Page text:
Meat of North

Jeromy (left), Kat (Middle) and Tim Schwartz (right) leave the second stop on their journey, Schmidt’s Meat Market in Nicollet, with a box full of pork.

SLEEPY EYE, Minn. – It is not every day that consumers have an opportunity to visit a pig farm or see how pork products are made at a butcher shop. In a new documentary, Meat of the North, the Minnesota Pork Board sought to open those doors and create a real connection between pork production and consumers.

In Meat of the North, a Minnesota pig farmer, Tim Schwartz, acted as a tour guide for two consumers, Kat and Jeromy as they went on a journey experiencing Minnesota pork production.

“Kat being an Instagrammer and Jeromy, a pork enthusiast, both from the Metro, were the perfect pair to introduce to the industry,” said Tim Schwartz during a recent phone interview. “My end of it was being the pig farmer who explained to them what we do every day.”

The documentary starts at Kitchen Window in the Twin Cities. Dan, a local chef, teaches the group how to properly prepare pork and how to avoid over cooking it while ensuring it is safe to eat.

From the metro area, Tim takes Kat and Jeromy to Schmidt’s Meat Market in Nicollet. They are allowed into the back area of the Meat Market and are given a few demonstrations. They watch a pig carcass get broken down and cut into the meat products that are sold in the front display cabinet.

Jeromy, the pork enthusiast, was exceptionally excited to watch the process of making and slicing bacon.

The final stop for the group was a pig farm owned and operated by Tim Schwartz and his family.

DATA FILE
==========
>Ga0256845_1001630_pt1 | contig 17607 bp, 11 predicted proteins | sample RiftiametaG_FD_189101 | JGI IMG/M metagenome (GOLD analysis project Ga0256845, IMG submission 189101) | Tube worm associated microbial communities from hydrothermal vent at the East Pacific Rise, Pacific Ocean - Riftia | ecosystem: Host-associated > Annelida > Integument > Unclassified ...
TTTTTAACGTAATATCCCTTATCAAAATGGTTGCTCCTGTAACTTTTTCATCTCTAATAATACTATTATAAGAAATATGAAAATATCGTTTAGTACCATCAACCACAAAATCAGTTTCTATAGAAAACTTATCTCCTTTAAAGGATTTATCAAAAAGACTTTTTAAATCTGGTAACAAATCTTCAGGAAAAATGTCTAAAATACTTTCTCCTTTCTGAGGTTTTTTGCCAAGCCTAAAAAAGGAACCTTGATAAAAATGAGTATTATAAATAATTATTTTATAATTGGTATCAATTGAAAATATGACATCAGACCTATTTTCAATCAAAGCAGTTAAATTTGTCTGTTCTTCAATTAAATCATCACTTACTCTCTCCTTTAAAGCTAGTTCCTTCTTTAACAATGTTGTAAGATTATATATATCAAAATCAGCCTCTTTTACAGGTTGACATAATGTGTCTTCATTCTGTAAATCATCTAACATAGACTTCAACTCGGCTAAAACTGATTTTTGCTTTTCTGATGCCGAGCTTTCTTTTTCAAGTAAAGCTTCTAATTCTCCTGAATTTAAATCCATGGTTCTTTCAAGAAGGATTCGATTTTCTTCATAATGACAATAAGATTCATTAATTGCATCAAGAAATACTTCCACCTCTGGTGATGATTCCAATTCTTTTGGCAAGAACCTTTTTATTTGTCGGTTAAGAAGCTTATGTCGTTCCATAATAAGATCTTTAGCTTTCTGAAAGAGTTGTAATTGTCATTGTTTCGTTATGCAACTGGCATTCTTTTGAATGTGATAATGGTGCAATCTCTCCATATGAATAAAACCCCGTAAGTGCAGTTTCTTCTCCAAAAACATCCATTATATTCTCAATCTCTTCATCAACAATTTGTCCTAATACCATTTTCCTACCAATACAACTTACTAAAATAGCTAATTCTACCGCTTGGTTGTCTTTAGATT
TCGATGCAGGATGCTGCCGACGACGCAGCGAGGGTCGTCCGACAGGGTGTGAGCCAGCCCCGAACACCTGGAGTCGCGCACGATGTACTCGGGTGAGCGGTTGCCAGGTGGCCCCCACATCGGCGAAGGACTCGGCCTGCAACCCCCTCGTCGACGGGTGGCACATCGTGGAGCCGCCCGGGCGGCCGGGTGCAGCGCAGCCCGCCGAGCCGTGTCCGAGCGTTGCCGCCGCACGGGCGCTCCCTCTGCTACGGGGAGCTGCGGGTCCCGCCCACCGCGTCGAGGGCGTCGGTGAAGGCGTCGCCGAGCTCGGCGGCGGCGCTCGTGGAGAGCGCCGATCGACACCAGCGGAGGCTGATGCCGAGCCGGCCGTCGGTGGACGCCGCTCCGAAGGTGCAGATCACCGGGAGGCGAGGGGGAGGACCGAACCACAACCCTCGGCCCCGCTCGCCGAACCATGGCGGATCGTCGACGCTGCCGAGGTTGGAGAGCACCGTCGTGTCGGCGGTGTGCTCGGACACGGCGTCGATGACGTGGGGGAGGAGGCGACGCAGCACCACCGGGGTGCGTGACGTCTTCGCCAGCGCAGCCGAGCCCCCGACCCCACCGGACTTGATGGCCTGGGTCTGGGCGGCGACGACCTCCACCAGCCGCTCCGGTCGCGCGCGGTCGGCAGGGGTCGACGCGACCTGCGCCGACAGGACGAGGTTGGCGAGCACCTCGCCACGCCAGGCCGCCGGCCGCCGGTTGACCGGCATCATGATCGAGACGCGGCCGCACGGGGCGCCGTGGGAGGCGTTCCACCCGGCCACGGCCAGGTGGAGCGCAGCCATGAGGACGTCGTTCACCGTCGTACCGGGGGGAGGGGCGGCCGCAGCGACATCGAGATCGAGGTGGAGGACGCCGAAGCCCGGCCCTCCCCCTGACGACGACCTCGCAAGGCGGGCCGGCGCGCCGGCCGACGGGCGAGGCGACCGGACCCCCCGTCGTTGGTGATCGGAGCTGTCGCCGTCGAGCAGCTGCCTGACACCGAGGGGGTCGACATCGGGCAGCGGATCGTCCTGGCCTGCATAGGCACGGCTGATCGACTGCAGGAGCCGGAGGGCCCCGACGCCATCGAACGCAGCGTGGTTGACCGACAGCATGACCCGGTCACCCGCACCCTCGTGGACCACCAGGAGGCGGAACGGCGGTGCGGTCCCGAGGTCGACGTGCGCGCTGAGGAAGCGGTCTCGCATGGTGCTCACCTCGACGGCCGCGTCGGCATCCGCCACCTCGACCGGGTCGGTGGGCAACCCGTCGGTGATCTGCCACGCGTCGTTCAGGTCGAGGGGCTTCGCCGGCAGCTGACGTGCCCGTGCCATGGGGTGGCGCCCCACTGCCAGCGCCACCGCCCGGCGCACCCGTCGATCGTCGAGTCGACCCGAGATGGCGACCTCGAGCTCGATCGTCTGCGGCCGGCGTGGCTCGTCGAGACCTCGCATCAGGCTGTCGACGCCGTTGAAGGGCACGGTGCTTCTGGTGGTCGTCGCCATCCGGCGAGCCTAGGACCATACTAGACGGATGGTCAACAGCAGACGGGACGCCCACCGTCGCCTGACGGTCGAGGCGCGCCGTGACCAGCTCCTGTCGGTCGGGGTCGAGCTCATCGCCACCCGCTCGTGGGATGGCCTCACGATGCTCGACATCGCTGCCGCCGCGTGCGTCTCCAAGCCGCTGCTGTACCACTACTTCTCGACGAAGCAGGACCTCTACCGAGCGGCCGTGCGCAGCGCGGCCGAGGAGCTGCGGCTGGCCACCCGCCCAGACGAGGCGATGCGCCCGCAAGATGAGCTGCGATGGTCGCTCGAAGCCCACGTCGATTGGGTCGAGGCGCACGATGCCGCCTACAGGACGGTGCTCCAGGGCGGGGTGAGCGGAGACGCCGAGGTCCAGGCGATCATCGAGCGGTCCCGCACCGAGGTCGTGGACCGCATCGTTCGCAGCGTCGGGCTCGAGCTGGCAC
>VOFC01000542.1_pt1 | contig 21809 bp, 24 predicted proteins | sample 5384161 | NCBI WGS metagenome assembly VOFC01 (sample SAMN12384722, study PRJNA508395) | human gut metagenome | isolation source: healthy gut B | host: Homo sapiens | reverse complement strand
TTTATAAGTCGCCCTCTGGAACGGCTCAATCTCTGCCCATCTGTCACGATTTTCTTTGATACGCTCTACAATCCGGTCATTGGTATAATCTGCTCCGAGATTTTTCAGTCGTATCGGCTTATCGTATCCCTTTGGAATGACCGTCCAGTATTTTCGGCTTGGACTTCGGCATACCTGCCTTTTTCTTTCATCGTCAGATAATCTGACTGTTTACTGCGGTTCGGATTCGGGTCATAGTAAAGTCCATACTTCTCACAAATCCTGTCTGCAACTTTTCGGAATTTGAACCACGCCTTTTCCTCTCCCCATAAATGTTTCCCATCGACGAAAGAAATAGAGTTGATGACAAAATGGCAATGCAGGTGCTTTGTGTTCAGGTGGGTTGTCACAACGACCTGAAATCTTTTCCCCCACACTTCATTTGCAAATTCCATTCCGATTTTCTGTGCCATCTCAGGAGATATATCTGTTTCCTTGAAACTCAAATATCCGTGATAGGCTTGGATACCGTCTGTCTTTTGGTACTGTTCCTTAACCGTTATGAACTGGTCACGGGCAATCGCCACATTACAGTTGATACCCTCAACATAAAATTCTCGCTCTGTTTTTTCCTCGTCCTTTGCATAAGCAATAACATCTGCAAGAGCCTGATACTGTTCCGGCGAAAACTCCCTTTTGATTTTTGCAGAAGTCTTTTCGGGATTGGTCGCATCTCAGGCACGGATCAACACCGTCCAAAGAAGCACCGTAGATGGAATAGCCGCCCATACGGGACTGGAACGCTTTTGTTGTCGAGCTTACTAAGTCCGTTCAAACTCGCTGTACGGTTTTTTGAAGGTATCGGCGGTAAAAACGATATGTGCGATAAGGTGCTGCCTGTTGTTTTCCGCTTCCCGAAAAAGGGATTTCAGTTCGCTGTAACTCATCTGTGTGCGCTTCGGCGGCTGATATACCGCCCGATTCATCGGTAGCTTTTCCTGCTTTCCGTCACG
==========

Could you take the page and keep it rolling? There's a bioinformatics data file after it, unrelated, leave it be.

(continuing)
“The farm tour went quite well. There was a great opportunity to showcase the hard work, dedication and what it takes to raise a pig,” said Tim. “It gave Kat and Jeromy a chance to see how pigs are raised and different production practices.”

The group was able to talk about several important issues surrounding pork production and highlight a few misconceptions that consumers have.

After getting properly showered into the facility, Tim takes the two into the gestation barn where the sows are housed in gestation stalls.

“When they were able to see what a gestation stall looks like and learn about how and why they’re used, they were able to better understand the methods and management techniques that are employed on a sow farm,” he said.

The group discusses how stalls allow for individualized care and feeding and about how sows do fight and can be aggressive in group pens. They even look at some group housing the Schwartz family uses on the farm to see the difference in the animals.

“It spurred some really good conversation and for them to be able to witness it firsthand, I think was important,” he said.

In the documentary, Tim discussed feeding practices with Kat and Jeromy, explaining how hormones are not used, how rations consist mostly of soybeans, corn, minerals and vitamins.

The two quickly picked up on the sustainability aspect of pork production and the cyclical nature of feeding pigs. Crop farmers raising the corn and soybeans and then using the manure from the farm to fertilize their fields.

“People want to know where their food comes from, how it's raised and how the animals are cared for. – all those things that are hot button issues and important to consumers that we as producers have to be cognizant of,” he said.

The documentary can be found online at the Minnesota Pork Board website, and is being used in various ways to reach consumers and help them connect to Minn. pork production.

It is also available on YouTube and is being disseminated through social media. Kat was chosen for the video because of her large social media following of consumers from the Twin Cities area.

“In Minnesota, there is approximately 3,000 families that raise pigs each year and Minnesota pig farmers employee about 22,000 people directly on those farms,” said Tim. “Pig farming is an important part of our local economy and the strength of our communities. That is something that we are very proud of.”